We may have great plans that have been studied and worked out in great details, but if we do not take a decision to act on it, they can be of no use to us except to be sorry reminders of wasted time, lost opportunities, and unrealized goals.
So a good decision is not an accident, it is always the result of high intention, sincere effort, intelligent direction, skillful execution and represents the wise choice of many alternatives. A significant part of decision-making skills is in knowing and practicing good decision-making techniques. With that note, let me share with you some simple decision-making steps as under:
1) Assign priorities: All the things that need to be decided on are not equal in importance. As we do with time management where we prioritize, rank the importance of the decisions we have to make. At least by setting priorities, we'll be going in a direction. If it turns out to be the wrong direction, we can always make a course correction.
2) Set a time frame: Decision making boils down to the gut thing. And faster is better. Be 80 percent right and first rather than 100 percent correct and last. By setting a time, we have an idea on the deadline to take the decision.
3) Gather and review up-to-date, cold, hard facts: Collect as many facts as possible, but not too many. Organize them. Based on the priority, we can either wait until it's perfect and we have all information possible or we just have to go with our judgment.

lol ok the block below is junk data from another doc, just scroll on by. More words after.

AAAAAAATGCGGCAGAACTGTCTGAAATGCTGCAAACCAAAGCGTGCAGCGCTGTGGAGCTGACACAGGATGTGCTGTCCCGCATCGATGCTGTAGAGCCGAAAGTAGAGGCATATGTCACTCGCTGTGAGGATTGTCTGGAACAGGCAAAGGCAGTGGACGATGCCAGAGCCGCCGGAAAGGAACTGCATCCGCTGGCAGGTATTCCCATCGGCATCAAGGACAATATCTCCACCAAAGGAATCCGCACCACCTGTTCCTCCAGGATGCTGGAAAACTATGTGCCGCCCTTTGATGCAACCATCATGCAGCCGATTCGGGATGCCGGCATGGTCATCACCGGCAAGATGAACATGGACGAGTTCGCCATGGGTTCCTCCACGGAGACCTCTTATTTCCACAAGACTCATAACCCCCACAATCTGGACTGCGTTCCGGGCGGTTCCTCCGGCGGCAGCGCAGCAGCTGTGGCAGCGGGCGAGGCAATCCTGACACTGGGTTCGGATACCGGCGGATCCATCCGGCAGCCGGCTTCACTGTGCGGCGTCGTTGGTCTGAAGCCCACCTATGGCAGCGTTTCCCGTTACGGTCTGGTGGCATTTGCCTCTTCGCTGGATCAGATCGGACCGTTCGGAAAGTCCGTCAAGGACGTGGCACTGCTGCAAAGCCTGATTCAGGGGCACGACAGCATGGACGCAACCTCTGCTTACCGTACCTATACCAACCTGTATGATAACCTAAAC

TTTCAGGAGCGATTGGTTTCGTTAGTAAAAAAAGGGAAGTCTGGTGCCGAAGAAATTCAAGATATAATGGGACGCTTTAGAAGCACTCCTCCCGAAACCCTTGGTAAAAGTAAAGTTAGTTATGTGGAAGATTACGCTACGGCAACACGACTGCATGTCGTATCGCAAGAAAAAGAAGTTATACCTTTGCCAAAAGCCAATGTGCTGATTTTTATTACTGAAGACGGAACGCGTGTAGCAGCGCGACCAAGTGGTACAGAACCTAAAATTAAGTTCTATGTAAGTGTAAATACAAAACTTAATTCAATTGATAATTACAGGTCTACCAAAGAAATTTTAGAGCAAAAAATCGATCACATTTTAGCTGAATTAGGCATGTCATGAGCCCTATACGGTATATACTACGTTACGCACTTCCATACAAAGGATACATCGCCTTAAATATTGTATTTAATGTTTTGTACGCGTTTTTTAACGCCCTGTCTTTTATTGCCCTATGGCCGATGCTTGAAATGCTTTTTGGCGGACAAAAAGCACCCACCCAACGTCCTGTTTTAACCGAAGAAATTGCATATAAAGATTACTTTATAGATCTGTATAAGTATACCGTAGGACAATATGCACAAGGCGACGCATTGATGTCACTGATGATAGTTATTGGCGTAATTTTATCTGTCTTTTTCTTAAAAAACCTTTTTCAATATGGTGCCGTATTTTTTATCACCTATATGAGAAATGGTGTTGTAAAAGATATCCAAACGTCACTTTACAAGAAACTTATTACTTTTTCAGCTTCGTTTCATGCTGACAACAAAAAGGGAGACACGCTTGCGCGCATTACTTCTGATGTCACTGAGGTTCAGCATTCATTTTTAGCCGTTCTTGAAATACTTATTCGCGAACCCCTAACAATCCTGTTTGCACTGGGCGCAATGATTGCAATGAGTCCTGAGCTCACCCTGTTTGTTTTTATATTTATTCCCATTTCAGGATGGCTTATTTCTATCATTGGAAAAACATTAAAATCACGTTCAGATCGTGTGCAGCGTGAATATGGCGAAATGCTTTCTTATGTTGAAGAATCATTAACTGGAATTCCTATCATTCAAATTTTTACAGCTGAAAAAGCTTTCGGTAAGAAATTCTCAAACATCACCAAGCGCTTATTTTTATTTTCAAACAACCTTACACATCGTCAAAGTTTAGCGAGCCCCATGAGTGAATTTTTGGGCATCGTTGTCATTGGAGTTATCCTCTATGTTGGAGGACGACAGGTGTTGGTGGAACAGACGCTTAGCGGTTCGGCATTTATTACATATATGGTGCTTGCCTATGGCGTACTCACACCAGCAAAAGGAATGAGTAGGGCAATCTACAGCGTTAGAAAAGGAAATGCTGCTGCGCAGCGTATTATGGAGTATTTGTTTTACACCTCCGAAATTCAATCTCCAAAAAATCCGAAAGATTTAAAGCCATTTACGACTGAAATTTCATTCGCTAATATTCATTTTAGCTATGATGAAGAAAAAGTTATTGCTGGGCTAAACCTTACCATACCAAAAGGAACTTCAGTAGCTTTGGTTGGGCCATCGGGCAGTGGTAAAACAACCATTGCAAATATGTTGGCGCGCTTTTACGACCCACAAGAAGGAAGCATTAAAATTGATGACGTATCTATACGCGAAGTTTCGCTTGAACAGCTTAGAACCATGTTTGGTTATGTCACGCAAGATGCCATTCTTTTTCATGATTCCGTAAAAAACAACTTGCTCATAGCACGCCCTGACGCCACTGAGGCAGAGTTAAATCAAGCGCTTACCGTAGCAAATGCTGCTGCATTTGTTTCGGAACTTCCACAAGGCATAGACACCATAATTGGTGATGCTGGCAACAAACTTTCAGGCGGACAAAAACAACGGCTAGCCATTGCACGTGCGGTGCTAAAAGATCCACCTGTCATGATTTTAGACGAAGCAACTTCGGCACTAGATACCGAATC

4) Paint a scenario of the desired outcome: What do we ideally want? If we haven't thought about it, how will we know whether we get it?
5) Weigh the pluses against the minuses in getting where we want to be: There will be tradeoffs and compromises. Weigh the costs and the effects.
6) Explore the ramifications for all involved: Who will be affected? Understand the impact of decisions we make on people concerned.
7) Keep emotions out of it: Don't let our emotions to affect our decisions as much as possible.
8) Use our wisdom, have courage, go with our gut instinct and decide: Procrastination in the name of reducing risk actually increases risk. If the analytical approach ends up different from our instinct, we really should stop and take the time to figure out why the difference exists. We'll probably end up going with instinct but at least we considered the analytical approach.
9) Put the decision into action: Transfer our decision into the specific plan of action steps. Execute our plan.
10) Evaluate the outcome of our decision and steps of action: What lessons can be learned? This is an important step for further development of our decision-making skills and judgment.
Many a time, decision-making may not be as simple as we think and it can be hard when it involves some conflicts or dissatisfaction. The challenge is to pick one solution where the positive outcome can outweigh possible losses. Avoiding decisions often seem easier. But remember, making our own decisions and accepting the consequences is the only way to stay in control of our life, business and its success.
Like Jim Rohn says, “It doesn't matter which side of the fence we get off on sometimes. What matters most is getting off. We cannot make progress without making decisions ".
Ready to make a decision? Do it – success is just across the bridge. Trust me it will be a great decision!